By Nov. 16, states must make firm decisions about whether they will run a state exchange, whether they will allow the federal government to set up the exchange in the state, or whether the state and HHS will partner on the exchange – divvying up responsibilities for a year or two as the state gradually assumes more responsibility. The election obviously puts the long-term future of health reform in doubt but, as of the Nov. 16 deadline day, the Affordable Care Act will still be in force.
We had an AHCJ webcast last week with three experts on state exchanges to explain some of the choices and factors in the decision making. Interestingly, all of them think state-based exchanges will remain part of the health reform lay of the land, no matter who wins in November, though the context may change. If Barack Obama is re-elected, the law survives and all states must have an ACA-compliant exchange ready on Jan. 1, 2014. If Mitt Romney is elected, he’s promised to repeal it – and leave a lot of the problem solving to the states. Exchanges could be part of the state approach, in some shape or form, particularly as many states have already done a fair amount of the groundwork.
The three experts have a great deal of state-focused health policy experience. All three have on-the-ground experience in state government, all have worked in Washington, D.C., and they bring a mix of foundation/think tank/academic/private sector consulting background.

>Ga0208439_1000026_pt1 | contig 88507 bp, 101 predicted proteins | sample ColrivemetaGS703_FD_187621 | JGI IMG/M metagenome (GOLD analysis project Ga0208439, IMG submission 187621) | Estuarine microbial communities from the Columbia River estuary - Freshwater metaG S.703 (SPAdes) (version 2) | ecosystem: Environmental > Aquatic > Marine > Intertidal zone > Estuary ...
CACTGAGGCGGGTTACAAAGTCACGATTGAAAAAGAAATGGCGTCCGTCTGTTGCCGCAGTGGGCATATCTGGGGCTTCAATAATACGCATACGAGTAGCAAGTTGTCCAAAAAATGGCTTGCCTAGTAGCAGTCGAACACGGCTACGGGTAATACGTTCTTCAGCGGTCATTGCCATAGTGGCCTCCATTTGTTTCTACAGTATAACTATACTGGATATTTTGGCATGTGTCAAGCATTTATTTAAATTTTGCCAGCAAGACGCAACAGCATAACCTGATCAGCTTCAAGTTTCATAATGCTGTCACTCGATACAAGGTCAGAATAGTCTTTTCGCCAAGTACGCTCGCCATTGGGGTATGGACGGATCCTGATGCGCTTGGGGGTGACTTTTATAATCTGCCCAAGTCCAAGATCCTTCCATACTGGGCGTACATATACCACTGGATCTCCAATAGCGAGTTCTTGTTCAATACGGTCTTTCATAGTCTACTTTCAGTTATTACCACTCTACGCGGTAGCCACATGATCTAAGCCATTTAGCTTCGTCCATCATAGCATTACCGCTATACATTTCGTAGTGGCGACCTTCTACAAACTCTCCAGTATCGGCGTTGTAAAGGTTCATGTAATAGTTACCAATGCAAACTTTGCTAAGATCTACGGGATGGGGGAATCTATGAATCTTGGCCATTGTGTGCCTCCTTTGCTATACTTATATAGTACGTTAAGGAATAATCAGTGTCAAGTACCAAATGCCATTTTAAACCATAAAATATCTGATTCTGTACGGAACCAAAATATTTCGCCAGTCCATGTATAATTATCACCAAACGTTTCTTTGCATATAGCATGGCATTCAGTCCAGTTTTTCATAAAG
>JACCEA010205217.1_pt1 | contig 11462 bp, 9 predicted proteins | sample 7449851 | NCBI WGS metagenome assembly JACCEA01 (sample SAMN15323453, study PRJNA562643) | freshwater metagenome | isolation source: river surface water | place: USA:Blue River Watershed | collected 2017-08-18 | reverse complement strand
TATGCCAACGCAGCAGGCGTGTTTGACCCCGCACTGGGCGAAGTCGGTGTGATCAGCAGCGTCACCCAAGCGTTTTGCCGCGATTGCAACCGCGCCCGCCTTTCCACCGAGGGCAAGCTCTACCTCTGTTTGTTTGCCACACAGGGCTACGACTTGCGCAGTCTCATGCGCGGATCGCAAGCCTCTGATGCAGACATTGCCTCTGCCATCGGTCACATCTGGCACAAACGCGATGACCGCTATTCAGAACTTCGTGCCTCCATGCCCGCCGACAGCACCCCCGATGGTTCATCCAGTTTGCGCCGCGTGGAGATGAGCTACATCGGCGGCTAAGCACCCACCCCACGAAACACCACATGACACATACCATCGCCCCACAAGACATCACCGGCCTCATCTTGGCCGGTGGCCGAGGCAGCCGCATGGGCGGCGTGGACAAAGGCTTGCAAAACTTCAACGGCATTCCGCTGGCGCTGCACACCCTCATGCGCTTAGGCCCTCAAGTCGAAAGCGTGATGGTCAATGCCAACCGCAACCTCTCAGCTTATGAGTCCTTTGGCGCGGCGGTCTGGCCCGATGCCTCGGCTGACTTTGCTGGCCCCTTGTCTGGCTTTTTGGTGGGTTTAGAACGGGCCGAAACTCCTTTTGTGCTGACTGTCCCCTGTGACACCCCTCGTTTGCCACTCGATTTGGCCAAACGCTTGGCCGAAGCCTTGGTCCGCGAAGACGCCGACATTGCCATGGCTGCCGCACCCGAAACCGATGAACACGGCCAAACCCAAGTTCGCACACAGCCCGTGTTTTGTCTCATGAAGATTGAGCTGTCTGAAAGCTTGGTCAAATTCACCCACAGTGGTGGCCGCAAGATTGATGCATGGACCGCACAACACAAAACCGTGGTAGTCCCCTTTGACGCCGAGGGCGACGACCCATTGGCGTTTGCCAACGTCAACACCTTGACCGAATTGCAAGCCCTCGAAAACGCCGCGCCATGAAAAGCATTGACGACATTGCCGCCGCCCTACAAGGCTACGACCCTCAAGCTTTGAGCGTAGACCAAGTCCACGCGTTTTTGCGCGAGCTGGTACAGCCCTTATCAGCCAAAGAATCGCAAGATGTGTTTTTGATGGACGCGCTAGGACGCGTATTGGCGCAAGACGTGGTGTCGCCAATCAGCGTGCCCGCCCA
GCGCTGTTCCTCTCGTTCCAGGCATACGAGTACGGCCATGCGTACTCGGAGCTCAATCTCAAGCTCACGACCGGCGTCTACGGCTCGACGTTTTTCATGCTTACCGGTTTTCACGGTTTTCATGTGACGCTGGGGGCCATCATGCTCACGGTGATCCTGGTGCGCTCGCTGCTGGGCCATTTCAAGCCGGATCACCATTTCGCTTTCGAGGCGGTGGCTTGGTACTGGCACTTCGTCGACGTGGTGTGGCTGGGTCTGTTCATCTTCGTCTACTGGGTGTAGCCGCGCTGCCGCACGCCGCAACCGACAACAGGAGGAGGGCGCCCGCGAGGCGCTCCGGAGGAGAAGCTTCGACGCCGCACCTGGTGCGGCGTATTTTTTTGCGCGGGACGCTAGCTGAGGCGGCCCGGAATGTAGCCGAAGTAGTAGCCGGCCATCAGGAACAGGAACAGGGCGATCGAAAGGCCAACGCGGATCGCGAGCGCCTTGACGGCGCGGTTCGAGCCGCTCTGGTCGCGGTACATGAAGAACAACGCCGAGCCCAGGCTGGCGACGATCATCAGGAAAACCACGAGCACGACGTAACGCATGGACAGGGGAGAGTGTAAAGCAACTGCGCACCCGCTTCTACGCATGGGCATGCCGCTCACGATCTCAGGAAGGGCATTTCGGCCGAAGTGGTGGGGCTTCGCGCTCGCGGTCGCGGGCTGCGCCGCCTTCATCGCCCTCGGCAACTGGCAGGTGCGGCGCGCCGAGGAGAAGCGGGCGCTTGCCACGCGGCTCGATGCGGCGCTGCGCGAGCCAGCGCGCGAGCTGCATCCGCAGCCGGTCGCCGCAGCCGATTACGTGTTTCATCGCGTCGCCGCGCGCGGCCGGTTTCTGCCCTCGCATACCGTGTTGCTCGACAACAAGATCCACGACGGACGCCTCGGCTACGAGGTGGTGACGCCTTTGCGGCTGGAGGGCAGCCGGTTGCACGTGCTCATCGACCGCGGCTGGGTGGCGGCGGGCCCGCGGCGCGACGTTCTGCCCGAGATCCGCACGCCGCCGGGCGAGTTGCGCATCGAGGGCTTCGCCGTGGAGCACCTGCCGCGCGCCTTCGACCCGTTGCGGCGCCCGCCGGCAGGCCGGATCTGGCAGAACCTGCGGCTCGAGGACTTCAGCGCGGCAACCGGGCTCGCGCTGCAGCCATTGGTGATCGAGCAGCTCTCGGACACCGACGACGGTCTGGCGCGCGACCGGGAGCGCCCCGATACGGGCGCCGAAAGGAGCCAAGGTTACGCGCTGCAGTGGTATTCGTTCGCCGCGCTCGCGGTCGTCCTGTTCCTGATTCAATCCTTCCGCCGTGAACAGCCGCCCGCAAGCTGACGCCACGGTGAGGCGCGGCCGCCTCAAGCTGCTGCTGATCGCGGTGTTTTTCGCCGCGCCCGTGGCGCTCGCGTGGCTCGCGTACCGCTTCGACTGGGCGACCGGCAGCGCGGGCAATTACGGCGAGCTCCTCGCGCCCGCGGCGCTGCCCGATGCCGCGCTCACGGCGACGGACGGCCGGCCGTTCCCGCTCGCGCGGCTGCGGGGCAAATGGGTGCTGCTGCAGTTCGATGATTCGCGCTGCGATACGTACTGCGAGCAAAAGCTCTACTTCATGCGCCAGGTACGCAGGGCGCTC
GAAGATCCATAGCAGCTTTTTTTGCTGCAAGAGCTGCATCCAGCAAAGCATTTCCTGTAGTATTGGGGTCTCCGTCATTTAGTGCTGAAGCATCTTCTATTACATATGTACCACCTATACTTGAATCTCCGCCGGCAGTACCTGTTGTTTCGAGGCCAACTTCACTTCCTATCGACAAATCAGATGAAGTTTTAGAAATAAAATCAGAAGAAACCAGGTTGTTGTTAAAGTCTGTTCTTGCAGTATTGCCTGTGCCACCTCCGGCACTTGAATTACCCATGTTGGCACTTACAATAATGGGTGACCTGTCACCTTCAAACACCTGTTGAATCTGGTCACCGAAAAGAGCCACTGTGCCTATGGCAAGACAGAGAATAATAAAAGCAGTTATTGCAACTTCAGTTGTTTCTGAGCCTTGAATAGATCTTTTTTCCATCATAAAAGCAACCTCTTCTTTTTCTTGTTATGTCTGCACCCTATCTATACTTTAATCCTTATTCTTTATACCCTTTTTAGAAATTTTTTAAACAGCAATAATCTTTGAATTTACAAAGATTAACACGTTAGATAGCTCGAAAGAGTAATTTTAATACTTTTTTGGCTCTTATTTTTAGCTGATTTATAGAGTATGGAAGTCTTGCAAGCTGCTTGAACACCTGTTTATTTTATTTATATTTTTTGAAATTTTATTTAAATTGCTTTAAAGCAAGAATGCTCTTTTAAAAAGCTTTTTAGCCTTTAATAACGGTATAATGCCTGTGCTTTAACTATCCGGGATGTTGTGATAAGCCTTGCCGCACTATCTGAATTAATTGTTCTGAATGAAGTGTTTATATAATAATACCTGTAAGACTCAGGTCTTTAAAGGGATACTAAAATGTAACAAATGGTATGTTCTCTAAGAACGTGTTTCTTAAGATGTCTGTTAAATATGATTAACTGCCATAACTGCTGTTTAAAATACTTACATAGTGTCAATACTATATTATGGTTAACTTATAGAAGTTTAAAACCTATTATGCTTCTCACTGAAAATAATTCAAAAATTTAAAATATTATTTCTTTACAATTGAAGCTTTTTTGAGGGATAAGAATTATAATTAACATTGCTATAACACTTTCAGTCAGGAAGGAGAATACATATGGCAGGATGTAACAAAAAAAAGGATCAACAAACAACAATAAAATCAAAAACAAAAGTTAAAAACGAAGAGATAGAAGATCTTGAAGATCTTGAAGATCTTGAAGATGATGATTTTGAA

Joel Ario is consulting with states on exchanges as a consultant at Manatt Health Solutions after working on health law implementation at the Department of Health and Human Services, where he was head of the Office of Health Insurance Exchanges.
Cheryl Smith is a director at Leavitt Partners, working on the health insurance exchange practice. She worked in state government in Utah (which has its own small business health exchange, although you don’t hear as much about it as the Massachusetts exchange). Leavitt Partners was formed by Mike Leavitt, former Utah governor, former HHS secretary for President George W. Bush and now helping Mitt Romney’s transition planning).
Heather Howard has worked as a congressional and White House health policy aide, served as commissioner of health for New Jersey and is now running a Robert Wood Johnson Foundation-backed program at Princeton’s Woodrow Wilson School to help states with the nuts and bolts of setting up exchanges. (Here’s a very useful related web site on state implementation, which is also on the AHCJ health reform resource list).